• Distribution: Unable to determine from this picture; however, you identify areas of spots on George’s chest, upper right arm, left forearm, and both shins.
  • Configuration: Multiple discrete lesions.
  • Morphology: Macular, round.
  • Size of lesions: Picture not to scale; however, the lesions seen on George range from 1-3mm.
  • Colour: Predominantly erythematous; however, some lesions appear purplish.
  • Other features: Non-blanching when pressed.

Examination findings

General examination:

  • George is shy but interacts appropriately.
  • Appears a normal colour, is dressed appropriately, and looks clean.
  • He is active during the examination.
  • He is weighed on admission and is following the 50th centile.

Basic observations:

  • Temperature 36.8oC
  • Heart rate 90bpm
  • Respiratory rate 20/min
  • Blood pressure 100/60mmHg
  • SpO2 98% in air

Neurological examination:

  • Normal
  • No signs of meningism


Full blood count (FBC)

A lumbar puncture or blood culture could be considered but George is currently apyrexial and well, therefore should not require these at this stage.

Blood results

Some of the results of the patient’s blood tests are shown below:

  • Hb 135 g/L
  • WCC 9.6Β x 109/L
  • Platelets 50 x 109/L


Immune thrombocytopenia (ITP) is a condition which results from the immune destruction of circulating platelets, causing a platelet count <100. To diagnose ITP, there must be an absence of other causes for the thrombocytopenia.

Features which make this the most likely diagnosis are:

  • George is clinically well and apyrexial, with no other symptoms.
  • He recently had a viral illness.
  • There are no red flags present.
  • His platelet count is low with a normal haemoglobin and white cell count.

Haemolytic uraemic syndrome (HUS) is a triad of

HUS is caused by infection with E.coli 0157, and typically affects children aged 6 months – 5 years. Symptoms include diarrhoea (which usually turns bloody from day three), abdominal pain, fever and vomiting. The child may have a petechial rash on examination, with abdominal tenderness, fever, and hypertension (due to renal involvement).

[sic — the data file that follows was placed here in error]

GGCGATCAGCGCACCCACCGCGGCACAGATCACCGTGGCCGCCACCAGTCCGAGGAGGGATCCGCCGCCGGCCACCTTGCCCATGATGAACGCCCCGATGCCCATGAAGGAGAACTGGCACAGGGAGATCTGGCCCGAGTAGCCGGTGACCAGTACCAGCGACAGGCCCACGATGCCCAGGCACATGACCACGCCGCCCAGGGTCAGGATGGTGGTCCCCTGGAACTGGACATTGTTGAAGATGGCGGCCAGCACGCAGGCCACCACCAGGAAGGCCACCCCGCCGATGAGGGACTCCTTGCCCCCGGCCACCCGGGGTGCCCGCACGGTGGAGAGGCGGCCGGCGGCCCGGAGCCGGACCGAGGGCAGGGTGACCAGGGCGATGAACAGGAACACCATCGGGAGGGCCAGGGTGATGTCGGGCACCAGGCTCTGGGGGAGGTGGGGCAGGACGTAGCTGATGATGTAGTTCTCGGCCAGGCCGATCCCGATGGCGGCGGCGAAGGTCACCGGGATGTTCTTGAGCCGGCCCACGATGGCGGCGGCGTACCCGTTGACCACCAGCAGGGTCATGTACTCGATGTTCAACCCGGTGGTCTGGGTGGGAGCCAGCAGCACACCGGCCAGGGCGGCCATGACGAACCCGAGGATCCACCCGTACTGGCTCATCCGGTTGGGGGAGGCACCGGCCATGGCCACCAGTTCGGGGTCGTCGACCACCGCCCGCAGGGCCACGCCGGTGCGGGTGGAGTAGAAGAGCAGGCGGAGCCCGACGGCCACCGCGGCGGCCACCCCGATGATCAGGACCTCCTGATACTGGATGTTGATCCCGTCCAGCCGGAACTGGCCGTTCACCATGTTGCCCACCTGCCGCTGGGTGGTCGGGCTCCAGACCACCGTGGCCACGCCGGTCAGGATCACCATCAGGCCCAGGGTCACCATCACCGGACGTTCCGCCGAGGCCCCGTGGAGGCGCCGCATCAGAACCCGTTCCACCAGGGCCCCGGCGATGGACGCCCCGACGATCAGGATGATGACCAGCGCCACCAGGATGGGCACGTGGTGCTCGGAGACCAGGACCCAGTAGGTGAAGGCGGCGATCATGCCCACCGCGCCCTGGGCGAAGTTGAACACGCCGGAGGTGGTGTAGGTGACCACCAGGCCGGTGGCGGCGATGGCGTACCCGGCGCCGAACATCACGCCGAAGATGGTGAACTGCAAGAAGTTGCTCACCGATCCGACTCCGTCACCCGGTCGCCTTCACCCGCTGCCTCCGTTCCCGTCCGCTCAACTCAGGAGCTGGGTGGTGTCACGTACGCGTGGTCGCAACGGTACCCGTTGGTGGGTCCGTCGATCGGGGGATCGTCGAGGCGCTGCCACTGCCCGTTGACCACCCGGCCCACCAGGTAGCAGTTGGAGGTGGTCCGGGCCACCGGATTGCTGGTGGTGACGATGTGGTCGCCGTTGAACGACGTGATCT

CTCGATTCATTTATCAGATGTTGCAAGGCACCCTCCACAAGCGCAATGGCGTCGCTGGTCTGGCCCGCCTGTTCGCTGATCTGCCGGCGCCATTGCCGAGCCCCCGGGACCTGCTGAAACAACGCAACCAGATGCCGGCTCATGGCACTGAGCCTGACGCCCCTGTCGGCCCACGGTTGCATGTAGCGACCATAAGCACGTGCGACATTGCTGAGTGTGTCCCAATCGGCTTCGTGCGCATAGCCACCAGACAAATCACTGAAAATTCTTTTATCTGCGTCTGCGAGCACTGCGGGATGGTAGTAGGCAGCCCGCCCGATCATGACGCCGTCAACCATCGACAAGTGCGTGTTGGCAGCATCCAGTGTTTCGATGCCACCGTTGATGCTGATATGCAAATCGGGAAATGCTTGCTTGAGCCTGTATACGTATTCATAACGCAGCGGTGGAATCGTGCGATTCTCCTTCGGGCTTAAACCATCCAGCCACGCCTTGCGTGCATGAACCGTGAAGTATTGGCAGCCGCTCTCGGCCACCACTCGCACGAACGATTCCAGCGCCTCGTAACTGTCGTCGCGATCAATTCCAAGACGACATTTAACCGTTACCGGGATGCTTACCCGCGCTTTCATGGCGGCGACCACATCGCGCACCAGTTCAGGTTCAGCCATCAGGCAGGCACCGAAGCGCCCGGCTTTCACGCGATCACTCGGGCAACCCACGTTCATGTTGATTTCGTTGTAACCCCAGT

Bloods will show anaemia (due to haemolysis), acute kidney injury, thrombocytopenia, and raised white cells. Urinalysis should be performed to check for haematuria or proteinuria, and a stool culture should be sent for E.coli 0157.


Observation is the most appropriate management, as George is clinically well with no signs of bleeding and his platelet count is not severely low.

  • Avoid contact sports.
  • Avoid NSAIDs and aspirin (a child <16 years old should not take aspirin anyway).
  • Seek medical attention if George’s rash is spreading rapidly or worsening, if he has any bleeding, if he has blood in his stool or urine, if he has a head injury, if he develops other symptoms such as abdominal pain, if he has a fever or becomes generally unwell.


Dr Jess Speller


  1. Figure 1. Hektor. Purpura. License: [CC BY-SA]
  2. National Institute for Health and Care Clinical Excellence. Diagnosis of bacterial meningitis and meningococcal septicaemia in under 16s: recognition, diagnosis and management. NICE guideline CG102. Published in 2010. Available from: [LINK]
  3. Dr Colin Tidy, Patient. Immune thrombocytopenia. Published in 2020. Available from: [LINK]
  4. Dr Laurence Knott, Patient. Haemolytic uraemic syndrome. Published in 2022. Available from: [LINK]